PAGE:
Re: Paul the (Sometimes) Celibate Father?

Dear Dirk,

I really do not want to be a "spoil sport" but I feel I have to be one?

If you are placing all of your belief upon some family tree posted with the LDS Organization / Church, then you need to understand (if you are not a LDS member yourself) that members are basically required to submit a family tree to the church to fulfill what I believe is a "requirement" for good standing within the church, so one's (your family) family can be made members of the LDS church even though they are long dead!

This, of course, along with a decades old desire of other families to find their "roots" has led to a plethoria of fake or unresearched family trees! Yours is quite likely one of them, I am afraid!

As regards the surnams Paulus or Saulus, certainly I can guess that both of these names merely mean Son of Saul and Son of Paul, thus both are given names with what I consider either an Italian / Latin or other Romance spelling! Certainly in Scandanavia Paul might well be used as a surname spelled Paul-son / sen, or even Pauls!

From a common baby name site;

"The boy's name Paul \paul\ is pronounced pahl. It is of Latin origin, and its meaning is "small". Popular Roman and medieval name used commonly since the 18th century. Biblical: the apostle evangelist. Paul's letters to early Christians form the majority of the books of the New Testament. The name is also borne by Sir Paul McCartney and the pope who headed Vatican II. Pablo is a Spanish form; Paolo is Italian; Paulino, Paulo are Portuguese; Pal, Poul are Scandinavian; Pauel is Dutch; Paulus is Latin; Pavel is Slavic; Pavlik, Pavlo are Russian; Paulson is English; Paulsen is Dutch, Scandinavian.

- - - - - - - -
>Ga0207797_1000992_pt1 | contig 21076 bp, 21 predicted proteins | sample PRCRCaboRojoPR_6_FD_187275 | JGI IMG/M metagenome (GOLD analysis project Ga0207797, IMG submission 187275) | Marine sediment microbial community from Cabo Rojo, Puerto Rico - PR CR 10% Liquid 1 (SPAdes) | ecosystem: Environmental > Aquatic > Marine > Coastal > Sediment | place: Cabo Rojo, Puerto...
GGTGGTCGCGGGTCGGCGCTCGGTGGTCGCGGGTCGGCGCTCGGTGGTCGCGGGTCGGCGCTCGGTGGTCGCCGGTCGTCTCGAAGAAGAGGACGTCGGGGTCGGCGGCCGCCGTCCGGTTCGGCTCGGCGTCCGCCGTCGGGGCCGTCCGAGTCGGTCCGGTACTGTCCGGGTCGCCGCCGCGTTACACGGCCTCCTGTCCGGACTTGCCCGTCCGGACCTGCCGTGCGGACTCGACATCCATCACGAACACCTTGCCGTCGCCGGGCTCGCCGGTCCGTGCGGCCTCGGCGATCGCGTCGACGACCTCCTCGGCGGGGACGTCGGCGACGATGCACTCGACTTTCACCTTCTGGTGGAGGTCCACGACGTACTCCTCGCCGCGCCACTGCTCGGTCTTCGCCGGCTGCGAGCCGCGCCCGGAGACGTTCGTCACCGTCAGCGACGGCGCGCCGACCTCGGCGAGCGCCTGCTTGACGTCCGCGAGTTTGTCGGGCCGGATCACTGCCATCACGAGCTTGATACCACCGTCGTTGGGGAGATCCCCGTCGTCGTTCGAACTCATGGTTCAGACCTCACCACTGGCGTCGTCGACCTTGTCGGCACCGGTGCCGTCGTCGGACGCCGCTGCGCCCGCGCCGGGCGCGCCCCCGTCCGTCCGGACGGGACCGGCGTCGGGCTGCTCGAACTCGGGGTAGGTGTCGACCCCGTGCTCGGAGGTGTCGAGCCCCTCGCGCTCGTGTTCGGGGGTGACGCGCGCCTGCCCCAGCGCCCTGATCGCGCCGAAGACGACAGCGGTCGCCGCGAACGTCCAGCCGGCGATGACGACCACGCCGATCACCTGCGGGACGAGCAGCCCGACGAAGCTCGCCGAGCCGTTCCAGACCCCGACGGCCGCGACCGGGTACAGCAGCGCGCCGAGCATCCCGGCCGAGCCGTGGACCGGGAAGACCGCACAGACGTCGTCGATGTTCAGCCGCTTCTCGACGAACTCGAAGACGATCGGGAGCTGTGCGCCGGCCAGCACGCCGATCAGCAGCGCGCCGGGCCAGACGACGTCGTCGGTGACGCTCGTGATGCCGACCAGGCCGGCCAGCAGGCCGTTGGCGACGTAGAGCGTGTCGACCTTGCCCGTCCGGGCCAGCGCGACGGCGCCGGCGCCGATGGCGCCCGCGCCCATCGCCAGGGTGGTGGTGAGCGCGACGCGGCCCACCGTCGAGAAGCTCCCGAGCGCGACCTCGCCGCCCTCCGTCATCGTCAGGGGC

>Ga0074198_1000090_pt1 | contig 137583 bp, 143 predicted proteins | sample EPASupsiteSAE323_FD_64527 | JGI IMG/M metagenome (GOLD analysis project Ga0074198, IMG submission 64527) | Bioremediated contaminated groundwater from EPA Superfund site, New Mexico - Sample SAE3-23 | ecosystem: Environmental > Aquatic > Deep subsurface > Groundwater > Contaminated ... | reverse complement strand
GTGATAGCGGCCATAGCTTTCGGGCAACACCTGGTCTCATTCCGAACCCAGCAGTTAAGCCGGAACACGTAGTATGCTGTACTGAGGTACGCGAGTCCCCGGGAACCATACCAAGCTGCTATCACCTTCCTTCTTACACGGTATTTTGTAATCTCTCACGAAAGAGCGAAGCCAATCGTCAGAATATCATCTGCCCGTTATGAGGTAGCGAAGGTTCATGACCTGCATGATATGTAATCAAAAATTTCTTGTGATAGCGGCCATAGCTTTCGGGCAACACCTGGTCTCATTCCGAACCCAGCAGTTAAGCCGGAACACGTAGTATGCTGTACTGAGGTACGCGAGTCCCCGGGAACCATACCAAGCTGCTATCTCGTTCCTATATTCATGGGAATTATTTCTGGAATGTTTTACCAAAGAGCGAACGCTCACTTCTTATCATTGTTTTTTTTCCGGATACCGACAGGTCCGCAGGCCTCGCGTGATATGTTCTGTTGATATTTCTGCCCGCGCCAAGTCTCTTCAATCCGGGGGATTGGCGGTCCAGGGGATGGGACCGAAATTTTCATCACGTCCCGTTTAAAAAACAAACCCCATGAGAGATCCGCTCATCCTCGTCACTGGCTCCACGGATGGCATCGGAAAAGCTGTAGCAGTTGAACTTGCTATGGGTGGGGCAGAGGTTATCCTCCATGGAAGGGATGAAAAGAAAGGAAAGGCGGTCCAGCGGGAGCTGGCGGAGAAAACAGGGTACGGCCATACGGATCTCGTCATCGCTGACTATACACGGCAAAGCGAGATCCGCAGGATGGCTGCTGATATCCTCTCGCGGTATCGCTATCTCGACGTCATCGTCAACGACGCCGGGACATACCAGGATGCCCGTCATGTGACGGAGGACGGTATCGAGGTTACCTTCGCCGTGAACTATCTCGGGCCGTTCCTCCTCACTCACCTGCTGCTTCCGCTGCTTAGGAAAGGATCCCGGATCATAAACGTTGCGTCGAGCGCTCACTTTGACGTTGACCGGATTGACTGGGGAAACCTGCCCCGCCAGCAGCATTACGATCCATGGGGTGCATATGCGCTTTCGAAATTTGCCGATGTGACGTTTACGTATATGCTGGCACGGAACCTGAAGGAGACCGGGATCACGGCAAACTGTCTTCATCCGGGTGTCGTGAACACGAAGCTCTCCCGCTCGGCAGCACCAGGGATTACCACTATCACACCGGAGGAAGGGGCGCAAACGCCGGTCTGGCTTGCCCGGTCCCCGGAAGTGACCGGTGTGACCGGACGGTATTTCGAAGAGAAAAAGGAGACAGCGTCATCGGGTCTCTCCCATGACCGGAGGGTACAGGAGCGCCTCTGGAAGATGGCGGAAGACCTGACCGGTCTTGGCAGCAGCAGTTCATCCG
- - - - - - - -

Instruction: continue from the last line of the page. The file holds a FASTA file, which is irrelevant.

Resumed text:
Paul has 26 variant forms: Havel, Paavo, Pablo, Pal, Paolo, Pasha, Pauel, Pauli, Paulie, Paulin, Paulino, Paulinus, Paulo, Paulos, Paulsen, Paulson, Paulus, Pauly, Pavel, Pavle, Pavlik, Pavlo, Pawel, Pol, Poll and Poul."

The meaning of Paul is usually considered to be "little, small, etc.!" Thus one could have "Peter the Great" and "Paul the Little", etc., if "paul" was used as a descriptive word, and only later taken as being something else, like a surname for example!

So, according to theory, each person with the above names might also claim lineage!

Saul is considered a Hebrew name, and thus is much more limited. Of course there is also that mysterious Biblical name conversion? IE, Simeon becoming Peter; Saul, Paul, etc.!

So, in my humble opinion, your chances of being related to a (semi) historical person at best, is basically nil!

If you researched the beginnings of surnames, you might find out that in most of the world they are relatively a new idea, one used only out of necessity to seperate a world of John's, Peter's, Mark's, etc., from one another. Usually this was encouraged or impressed upon the people by tax collecters, etc. I hate to get this involved but at one time in England for example, in a large villiage there might have existed fourty or more men named John! Thus one was John the Tailor, another John the Black-smith, another John the Forrester, etc., etc.! In this manner you might well see that (almost all) surnames were mere creations, and only have any degree of reliability after it was made necessary to have one!

In one example, it is entirely possible that there once existed some king named Alexander (which means "defender of man") who was very big, tall and fat? In some societies (German?) he might well have been called Die Grosse or Grosser!, or in others The Fat?, etc., but in modern history books he might well be called "The Great?"!

Thus, I would suggest that surnames cannot preceed time periods much before what ever period of time one might consider real census records were required?